Ruby Rakos, Andrew Keenan-Bolger, Karen Mason, More Are Part of Chasing Rainbows Workshop An industry presentation of Chasing Rainbows: The Road to Oz, a new musical about the early life of Judy Garland, from her vaudeville sister act through her rise at MGM to win the role of Dorothy in The Wizard of Oz, is presented January 10 in New York City. Chasing Rainbows is the first stage, film, or television property about the life of Judy Garland to receive the endorsement of the Garland Estate. The musical utilizes tunes from the Sony Music/Feist Robbins catalog, including “Over the Rainbow,” “You Made Me Love You,” “Everybody Sing,” “In Between,” and “Dear Mr. Gable.” The production was conceived and created by actor, director, and teacher Tina Marie Casamento. Garland historian John Fricke, author of The Wizard of Oz: An Illustrated Companion to the Timeless Classic, is a consultant on the project.
Category Archives: Judy Garland
Original Wizard of Oz script sells for $1.28 million at Profiles in History The original handwritten script for The Wizard of Oz has sold for $1.28 million during an auction of classic movie memorabilia at Profiles in History on December 11. The script had been described as “perhaps the most important manuscript in Hollywood history”, and was part of an historic archive documenting how the classic 1939 film was adapted for the silver screen from L. Frank Baum’s original books. The first draft of the screenplay was written in April 1938 by Noel Langley, who was one of three writers credited with the final script (although many more went uncredited throughout the troubled production). Fans of the film also had the chance to bid on the hat worn on-screen by Margaret Hamilton in her iconic role as the Wicked Witch of the West. The hat, which featured straps to hold it in place as she flew on her broomstick, sold for $102,400.
Marc Almond’s survey of Judy Garland’s life and afterlife (Passions, Sky Arts, Monday, 9pm) is more enthusiastic than enlightening, given its stated aim to “separate the real Judy from the mythical Garland”. But he finds some rewarding interviewees, and some glamorous backdrops against which to set them. The first sections of the programme whisk us through the familiar story biography, from Benzedrine-addicted child star shackled to MGM to the faded, frail figure of later years who was still capable of stunning an audience. This game quality clearly endears her to the Soft Cell singer, himself no stranger to life’s turbulence. The most interesting part of the programme deals with her afterlife. Almond chats to writer Matthew Todd about the significance of The Wizard of Oz to the gay community, at a time when “you couldn’t be out” and phrases such as “a friend of Dorothy” were vital codes. If Garland continues to resonate, especially to younger gay men, it’s through the timing of worldwide Gay Prides, which commemorate the 1969 Stonewall Riots in New York, which themselves coincided with Garland’s funeral. A police raid on a gay bar on that day of all days was seen as outrageous provocation.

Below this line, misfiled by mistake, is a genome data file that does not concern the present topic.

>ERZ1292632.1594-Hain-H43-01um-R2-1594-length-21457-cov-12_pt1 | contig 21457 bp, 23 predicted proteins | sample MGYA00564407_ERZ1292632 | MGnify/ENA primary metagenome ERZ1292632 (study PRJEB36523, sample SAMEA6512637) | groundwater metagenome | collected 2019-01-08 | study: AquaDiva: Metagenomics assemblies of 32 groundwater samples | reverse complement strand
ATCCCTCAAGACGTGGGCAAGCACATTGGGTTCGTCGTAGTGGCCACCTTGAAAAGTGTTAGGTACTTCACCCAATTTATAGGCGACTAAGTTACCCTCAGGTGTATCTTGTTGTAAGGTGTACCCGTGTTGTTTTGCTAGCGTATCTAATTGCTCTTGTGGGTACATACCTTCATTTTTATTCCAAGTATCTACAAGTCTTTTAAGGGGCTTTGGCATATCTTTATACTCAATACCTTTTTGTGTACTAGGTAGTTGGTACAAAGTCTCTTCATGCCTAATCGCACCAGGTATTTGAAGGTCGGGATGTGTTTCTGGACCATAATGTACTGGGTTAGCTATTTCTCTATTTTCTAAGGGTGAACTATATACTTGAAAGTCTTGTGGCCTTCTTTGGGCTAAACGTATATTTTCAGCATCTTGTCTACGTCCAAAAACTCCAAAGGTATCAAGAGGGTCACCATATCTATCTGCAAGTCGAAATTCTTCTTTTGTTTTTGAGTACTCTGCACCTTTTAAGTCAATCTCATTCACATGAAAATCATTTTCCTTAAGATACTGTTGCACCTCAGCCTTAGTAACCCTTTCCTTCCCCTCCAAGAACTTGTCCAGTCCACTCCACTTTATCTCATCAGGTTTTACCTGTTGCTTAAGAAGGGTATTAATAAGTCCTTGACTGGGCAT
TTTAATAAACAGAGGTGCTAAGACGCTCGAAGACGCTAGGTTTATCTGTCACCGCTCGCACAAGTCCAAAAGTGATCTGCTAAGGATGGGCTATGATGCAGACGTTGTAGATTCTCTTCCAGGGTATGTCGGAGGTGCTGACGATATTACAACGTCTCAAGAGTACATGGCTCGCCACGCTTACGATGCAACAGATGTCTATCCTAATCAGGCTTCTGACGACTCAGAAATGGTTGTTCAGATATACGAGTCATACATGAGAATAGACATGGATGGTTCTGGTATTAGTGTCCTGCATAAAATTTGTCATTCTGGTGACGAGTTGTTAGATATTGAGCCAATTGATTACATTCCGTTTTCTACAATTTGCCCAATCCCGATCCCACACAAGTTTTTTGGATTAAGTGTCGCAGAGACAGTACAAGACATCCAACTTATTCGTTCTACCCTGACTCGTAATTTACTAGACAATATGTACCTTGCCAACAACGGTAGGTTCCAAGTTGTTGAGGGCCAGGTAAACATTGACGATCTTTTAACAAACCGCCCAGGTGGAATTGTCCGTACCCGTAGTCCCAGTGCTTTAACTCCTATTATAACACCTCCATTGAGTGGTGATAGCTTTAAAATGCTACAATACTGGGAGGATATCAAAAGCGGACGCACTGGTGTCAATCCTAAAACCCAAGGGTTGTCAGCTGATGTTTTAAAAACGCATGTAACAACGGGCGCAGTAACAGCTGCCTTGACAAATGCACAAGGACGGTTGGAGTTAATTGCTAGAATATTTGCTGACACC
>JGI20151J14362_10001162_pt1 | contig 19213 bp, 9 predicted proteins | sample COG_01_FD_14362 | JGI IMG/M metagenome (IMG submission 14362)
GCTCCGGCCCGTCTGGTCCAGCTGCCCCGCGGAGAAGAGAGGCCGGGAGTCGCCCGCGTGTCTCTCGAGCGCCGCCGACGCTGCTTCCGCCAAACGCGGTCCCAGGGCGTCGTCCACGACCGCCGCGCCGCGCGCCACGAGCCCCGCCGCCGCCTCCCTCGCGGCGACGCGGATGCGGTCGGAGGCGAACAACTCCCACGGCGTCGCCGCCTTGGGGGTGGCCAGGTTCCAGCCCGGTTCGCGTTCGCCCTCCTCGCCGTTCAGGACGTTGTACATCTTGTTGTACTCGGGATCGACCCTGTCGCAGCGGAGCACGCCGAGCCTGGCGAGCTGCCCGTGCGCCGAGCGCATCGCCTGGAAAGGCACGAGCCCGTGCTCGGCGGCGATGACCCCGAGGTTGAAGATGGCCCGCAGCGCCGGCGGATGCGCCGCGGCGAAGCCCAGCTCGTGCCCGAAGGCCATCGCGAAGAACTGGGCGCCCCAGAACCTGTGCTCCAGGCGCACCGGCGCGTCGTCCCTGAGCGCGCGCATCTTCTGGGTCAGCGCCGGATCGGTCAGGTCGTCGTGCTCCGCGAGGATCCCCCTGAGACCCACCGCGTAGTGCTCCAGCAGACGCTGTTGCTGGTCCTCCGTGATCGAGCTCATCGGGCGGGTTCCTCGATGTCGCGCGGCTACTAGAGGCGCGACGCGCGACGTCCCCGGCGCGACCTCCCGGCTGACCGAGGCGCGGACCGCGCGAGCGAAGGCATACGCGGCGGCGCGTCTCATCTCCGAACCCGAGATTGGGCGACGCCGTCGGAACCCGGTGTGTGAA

‘Wizard Of Oz,’ ‘Ben-Hur,’ ‘Shawshank,’ ‘Alien’ And ‘Field Of Dreams’ Headline TCM’s 2019 Classics The 14 movies returning the movie theaters as part of the 2019 TCM Big Screen Classics series have been revealed. The year-long event, in partnership with Fathom Events, gives film fans the chance to revisit, or enjoy for the first time, classic movies on the big screen. The first gem out of the gate in 2019 will be The Wizard of Oz. A critical success on its 1939 release, it actually didn’t make a profit for MGM until the 1949 re-release, earning only $3.02 million at the box office against a budget of $2.8 million – it was the most expensive production ever for the studio at the time. Thanks to various reissues, unadjusted for inflation, it has finally made $23.3 million. The Wizard of Oz will be in select theaters January 27, 29, and 30, 2019.